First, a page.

However, for corporate bodies, it only needs at least 2 of the directors to be registered. The majority of the directors must be registered, so if there are 5 directors, at least 3 must be registered.
Registered real estate firms are also NOT allowed to operate from shared business centres (like co-working spaces) or virtual offices. If your agent brings you to a co-working space and claims it’s their office/headquarters, that’s a red flag!
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How To Verify If Your REN Or REA Is Legitimate

1) ID tag: Red or blue?

Your agent should have his or her ID tag worn when dealing with you. Their BOVAEAP tag, not their firm’s company tag, mind you. These tags are issued by BOVAEAP only, once the bearer is qualified as a REN or REA.
The tags are easily identifiable too! A red tag signals that the bearer is a REN or probationary agent, while a blue tag signals that the bearer is a REA.
If the agent makes up some excuse for not having the tag on his/her person, such as the tag being processed or left in the office, you can simply ask for their ID number (read below).
Or simply stand your ground, and firmly refuse to deal with him/her any further until you receive proof of their ID.

2) BOVAEAP hologram: Is it present?

On official REN and REA tags, a holographic image of the BOVAEAP logo should be present.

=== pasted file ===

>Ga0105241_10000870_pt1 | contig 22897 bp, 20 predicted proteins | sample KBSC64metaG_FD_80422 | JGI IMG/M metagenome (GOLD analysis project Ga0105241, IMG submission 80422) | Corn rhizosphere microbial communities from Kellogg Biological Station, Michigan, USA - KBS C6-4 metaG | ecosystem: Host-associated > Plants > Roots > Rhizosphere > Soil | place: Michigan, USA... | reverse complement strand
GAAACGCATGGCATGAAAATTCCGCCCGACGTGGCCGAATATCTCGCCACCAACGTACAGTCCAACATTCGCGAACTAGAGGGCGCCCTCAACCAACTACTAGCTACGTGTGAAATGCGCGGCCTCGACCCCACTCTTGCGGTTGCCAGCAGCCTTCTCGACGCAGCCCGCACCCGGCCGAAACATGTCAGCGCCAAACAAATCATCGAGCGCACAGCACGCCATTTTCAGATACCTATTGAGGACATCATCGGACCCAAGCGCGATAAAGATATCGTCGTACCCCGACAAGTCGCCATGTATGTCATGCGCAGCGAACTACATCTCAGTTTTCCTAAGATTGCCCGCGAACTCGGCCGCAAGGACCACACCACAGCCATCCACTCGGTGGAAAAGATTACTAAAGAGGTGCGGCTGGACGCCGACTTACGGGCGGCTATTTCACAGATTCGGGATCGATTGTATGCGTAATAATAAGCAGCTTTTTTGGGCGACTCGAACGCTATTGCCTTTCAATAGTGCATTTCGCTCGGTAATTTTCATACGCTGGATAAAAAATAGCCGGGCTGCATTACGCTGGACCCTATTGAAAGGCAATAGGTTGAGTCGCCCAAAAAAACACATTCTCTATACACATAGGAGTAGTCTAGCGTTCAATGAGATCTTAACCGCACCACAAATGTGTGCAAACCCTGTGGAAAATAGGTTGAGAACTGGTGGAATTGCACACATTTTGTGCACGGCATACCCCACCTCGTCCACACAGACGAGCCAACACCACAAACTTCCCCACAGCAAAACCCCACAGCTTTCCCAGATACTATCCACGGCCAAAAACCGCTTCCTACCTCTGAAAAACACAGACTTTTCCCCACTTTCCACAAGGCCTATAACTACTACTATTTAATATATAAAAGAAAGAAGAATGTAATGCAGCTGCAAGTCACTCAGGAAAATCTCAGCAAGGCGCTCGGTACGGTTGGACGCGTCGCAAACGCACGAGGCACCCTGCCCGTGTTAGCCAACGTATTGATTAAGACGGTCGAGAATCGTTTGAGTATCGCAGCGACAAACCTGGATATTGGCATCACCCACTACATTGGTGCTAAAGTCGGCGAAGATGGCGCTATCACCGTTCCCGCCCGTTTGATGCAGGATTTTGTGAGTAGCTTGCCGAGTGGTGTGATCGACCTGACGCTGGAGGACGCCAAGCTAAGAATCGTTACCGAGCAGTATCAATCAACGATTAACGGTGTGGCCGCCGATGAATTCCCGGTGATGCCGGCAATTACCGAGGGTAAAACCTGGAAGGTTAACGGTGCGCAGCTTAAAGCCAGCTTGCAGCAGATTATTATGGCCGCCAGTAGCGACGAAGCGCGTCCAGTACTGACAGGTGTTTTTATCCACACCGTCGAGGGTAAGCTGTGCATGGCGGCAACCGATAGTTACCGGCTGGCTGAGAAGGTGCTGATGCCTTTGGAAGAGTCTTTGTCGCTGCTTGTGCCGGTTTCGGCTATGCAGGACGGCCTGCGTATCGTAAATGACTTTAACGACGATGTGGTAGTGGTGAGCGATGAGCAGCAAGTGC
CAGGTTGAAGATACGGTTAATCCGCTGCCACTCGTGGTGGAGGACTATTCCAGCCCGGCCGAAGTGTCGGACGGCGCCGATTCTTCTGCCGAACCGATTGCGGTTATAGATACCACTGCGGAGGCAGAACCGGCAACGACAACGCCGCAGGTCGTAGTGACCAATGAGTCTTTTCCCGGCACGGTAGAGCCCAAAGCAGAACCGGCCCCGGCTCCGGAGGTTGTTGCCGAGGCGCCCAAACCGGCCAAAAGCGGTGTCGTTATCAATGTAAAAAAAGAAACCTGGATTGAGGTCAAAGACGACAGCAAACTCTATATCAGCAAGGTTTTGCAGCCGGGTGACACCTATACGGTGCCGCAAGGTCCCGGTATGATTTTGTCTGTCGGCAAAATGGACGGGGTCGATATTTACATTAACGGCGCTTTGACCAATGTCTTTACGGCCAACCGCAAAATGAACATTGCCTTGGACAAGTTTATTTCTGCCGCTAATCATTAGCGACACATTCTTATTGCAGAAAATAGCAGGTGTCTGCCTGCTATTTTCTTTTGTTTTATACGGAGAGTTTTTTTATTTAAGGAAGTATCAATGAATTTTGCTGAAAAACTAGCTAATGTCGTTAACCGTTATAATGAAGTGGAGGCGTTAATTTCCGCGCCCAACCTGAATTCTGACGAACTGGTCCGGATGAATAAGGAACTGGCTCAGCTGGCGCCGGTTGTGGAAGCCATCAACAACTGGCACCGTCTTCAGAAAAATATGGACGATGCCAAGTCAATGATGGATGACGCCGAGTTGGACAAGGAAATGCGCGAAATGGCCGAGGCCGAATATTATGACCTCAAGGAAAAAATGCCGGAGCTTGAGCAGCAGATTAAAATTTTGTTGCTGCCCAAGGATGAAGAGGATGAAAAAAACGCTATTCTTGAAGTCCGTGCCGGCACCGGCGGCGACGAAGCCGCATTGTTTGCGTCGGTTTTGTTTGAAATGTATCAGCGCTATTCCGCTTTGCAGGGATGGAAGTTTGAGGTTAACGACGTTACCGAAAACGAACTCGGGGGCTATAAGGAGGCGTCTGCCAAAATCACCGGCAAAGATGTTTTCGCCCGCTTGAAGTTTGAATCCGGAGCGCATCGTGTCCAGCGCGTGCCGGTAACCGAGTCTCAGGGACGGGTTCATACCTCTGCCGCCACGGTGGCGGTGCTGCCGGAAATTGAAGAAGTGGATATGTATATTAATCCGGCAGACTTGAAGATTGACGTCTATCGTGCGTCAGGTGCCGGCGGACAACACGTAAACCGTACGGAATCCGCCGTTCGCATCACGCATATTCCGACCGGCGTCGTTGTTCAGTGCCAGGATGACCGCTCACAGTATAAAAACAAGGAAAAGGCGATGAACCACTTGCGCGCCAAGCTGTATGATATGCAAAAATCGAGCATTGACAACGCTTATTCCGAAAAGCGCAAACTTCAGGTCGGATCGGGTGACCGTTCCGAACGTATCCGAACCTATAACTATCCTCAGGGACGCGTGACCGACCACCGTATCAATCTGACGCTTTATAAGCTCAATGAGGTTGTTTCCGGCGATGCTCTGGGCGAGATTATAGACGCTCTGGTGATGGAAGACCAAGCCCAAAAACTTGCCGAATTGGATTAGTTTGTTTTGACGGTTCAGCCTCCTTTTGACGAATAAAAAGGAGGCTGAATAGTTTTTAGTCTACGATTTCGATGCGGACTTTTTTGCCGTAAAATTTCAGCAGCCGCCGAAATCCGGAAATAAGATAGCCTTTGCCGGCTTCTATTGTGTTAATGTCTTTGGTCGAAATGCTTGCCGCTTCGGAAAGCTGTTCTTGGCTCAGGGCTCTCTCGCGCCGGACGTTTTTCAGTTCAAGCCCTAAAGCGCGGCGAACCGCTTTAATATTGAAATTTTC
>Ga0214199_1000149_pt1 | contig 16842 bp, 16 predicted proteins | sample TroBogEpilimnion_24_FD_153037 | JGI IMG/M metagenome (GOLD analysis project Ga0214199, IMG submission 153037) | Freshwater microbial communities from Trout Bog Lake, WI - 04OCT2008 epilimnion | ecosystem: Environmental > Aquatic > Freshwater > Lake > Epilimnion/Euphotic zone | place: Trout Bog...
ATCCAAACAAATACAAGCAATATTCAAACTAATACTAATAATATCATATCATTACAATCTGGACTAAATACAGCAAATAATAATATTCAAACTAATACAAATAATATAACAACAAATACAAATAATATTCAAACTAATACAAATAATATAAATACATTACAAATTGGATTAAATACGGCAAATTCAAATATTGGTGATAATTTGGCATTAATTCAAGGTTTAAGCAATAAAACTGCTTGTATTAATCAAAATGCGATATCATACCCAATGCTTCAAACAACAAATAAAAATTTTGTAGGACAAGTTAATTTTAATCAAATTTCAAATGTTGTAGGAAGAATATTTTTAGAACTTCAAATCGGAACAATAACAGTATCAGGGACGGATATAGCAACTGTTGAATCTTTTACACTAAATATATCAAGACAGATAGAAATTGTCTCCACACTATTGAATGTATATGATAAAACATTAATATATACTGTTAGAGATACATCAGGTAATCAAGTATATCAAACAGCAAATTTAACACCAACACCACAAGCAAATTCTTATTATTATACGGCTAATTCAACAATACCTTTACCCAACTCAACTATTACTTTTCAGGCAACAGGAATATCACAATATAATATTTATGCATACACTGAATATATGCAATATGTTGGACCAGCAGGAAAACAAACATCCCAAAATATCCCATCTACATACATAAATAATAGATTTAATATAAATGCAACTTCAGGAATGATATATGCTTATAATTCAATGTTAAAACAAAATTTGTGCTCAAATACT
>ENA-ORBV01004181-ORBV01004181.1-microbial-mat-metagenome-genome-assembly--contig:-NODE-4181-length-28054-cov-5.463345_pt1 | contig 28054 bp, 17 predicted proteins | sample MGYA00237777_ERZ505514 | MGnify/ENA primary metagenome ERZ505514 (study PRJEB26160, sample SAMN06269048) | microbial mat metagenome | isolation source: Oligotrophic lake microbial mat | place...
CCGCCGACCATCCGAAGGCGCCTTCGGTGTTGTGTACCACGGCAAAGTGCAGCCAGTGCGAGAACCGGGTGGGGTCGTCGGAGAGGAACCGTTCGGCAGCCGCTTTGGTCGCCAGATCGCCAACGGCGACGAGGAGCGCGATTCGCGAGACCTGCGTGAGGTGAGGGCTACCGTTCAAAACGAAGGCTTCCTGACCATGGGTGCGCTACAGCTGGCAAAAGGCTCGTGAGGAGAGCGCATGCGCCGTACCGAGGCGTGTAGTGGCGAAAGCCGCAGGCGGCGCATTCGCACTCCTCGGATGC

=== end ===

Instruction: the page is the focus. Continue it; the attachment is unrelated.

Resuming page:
Security holograms are often used since they’re difficult to replicate, so if your agent presents you with a red or blue tag with no holographic logo, run for the hills!

3) QR code: Scan to make sure

The best way to identify whether your agent or negotiator is who they claim to be, is to scan the QR code provided on their ID tag.
The QR code will open up a link to their REN/REA profile, with all the necessary information, plus their photograph too.

4) REN/REA registration number: No QR code? Search online!

Certified RENs will all be assigned a registration number of their own. You can ask the particular agent/negotiator for this number, and conduct a quick search at

5) Company name: Search online to verify the firm

RENs must always be attached to a registered firm, and a single firm only. On top of searching for their REN number, you can also search for their firm’s name to verify that it’s a real, properly operating firm.
Simply click “Search for Firm” at If in doubt, you can even call up the firm to verify that the alleged REN you’re dealing with is indeed operating under them.

PropertyGuru Tip

Firms can only engage or hire a maximum of 20 RENs! Once that quota has been reached, they will need to apply with BOVAEA to increase it to 30. However, if there’s more than 1 REA in the firm, the numbers can be multiplied consequently.

6) Agent commission: Maximum of 3%.